“ … there were many very little living animalcules, very prettily a-moving. The biggest sort … had a very strong and swift motion, and shot through the water (or spittle) like a pike does through the water. The second sort … oft-times spun round like a top … and these were far more in number.”
He also scraped plaque from two willing ladies (probably his wife and daughter) and from two old men who claimed never to have cleaned their teeth their whole lives. He then drew what he saw in those mouths—and you can see those drawings here:
In the older gentlemen, he found “an unbelievably great company of living animalcules, a-swimming more nimbly that any I had ever seen up to this time … [Their spittle] seemed to be alive.” These dental studies are among the first ever observations of living bacteria.
Most of what Leeuwenhoek saw had never been seen before. As science historian Douglas Anderson wrote, “Almost everything he saw he was the first human ever to see.”
The experience clearly thrilled him. His letters seem almost breathless with discovery—and with joy. But here and there, Yong found another theme: a brooding disappointment. He’d done all this on “impulse and curiosity alone,” he wrote the society. “[B]eside myself in our town there are no philosophers who practice this art … ” His neighbors, he felt, were more interested in making money or chasing success. “Not one man in a thousand is capable of such study, because it needs much time and spending much money.” His excitement, he noticed, didn’t sink in with the broader population. So the world is filled with teeny somethings, they’d say. So what?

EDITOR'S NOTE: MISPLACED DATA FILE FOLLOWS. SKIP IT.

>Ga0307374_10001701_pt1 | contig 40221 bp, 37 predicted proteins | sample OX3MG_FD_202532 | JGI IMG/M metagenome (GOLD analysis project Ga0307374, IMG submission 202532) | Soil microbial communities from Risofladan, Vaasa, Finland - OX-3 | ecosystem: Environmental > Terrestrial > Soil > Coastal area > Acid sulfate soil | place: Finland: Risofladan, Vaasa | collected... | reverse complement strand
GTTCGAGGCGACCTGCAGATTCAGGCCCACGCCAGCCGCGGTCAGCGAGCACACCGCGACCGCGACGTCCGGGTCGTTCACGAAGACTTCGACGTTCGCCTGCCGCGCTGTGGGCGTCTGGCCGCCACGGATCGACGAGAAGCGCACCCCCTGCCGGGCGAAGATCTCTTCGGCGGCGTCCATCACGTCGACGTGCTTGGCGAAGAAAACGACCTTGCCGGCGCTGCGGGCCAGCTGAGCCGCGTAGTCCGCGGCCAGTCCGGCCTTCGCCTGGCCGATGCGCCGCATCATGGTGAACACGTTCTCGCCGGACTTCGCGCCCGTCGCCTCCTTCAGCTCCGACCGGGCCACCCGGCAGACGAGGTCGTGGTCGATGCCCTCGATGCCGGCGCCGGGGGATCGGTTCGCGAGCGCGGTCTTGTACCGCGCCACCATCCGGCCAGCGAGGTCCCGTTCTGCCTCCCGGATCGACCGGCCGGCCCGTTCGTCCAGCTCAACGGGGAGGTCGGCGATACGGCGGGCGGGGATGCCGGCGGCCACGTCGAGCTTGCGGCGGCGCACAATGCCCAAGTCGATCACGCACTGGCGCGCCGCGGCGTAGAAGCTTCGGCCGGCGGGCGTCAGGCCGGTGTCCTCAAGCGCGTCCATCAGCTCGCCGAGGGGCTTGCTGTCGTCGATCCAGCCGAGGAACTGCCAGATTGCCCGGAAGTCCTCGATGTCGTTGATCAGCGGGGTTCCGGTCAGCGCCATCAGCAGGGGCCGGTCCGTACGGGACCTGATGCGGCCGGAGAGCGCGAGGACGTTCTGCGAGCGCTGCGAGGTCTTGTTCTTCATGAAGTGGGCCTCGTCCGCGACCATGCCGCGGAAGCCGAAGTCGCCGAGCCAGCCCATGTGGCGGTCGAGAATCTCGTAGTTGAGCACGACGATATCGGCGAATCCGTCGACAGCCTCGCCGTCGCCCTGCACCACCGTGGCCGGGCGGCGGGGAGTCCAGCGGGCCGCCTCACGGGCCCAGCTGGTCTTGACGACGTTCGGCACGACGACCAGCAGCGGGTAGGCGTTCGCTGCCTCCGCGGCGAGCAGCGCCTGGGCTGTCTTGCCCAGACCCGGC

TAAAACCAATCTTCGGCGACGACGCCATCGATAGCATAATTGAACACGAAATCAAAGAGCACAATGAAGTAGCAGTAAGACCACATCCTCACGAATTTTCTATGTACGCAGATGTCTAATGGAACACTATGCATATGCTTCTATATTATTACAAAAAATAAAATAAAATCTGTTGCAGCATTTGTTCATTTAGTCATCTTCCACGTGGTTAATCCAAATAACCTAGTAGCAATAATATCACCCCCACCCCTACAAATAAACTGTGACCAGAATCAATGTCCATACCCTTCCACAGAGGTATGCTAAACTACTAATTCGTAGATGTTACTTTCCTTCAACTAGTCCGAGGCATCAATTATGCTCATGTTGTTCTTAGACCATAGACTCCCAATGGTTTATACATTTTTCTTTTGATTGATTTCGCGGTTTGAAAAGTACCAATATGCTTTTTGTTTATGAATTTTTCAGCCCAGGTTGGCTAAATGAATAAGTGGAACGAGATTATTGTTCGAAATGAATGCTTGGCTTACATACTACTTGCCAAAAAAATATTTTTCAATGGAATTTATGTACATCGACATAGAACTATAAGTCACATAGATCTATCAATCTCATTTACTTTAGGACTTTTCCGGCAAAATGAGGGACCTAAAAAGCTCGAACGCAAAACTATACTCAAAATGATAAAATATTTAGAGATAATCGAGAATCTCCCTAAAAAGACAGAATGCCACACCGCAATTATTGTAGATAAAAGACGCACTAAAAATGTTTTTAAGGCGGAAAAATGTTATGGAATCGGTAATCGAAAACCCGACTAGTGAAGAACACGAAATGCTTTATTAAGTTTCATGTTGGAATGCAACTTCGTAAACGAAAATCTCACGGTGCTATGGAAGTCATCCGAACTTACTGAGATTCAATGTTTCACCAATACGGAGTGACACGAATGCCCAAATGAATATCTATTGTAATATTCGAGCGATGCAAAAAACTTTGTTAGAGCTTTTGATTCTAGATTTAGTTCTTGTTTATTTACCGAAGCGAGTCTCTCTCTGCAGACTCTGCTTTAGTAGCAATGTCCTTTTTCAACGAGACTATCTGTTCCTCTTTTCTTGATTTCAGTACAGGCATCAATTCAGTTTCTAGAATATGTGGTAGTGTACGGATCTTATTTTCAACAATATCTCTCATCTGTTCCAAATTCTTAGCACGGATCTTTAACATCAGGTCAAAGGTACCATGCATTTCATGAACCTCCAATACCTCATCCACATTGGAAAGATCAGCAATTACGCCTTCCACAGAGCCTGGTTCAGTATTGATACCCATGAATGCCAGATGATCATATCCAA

The Wonder Question
Leeuwenhoek wondered about this out loud: “[O]ver and above all, most men are not curious to know; nay, some even make no bones about saying, What does it matter whether we know this or not?”
This mood surprises him—more than surprises; it seems to hurt. Me too. When I write these little essays, or go on the radio, when I come upon something I didn’t know, something that gives me that ohmygod feeling that pushes me to learn, to tell, to exclaim, and when I rush to a friend and gush it all out and am met by a patient pair of eyes asking, “Are we done here? Can we get back to lunch?” I feel, not just deflated, but mystified. What didn’t I say? What could I have said better? Why does wonder not excuse itself?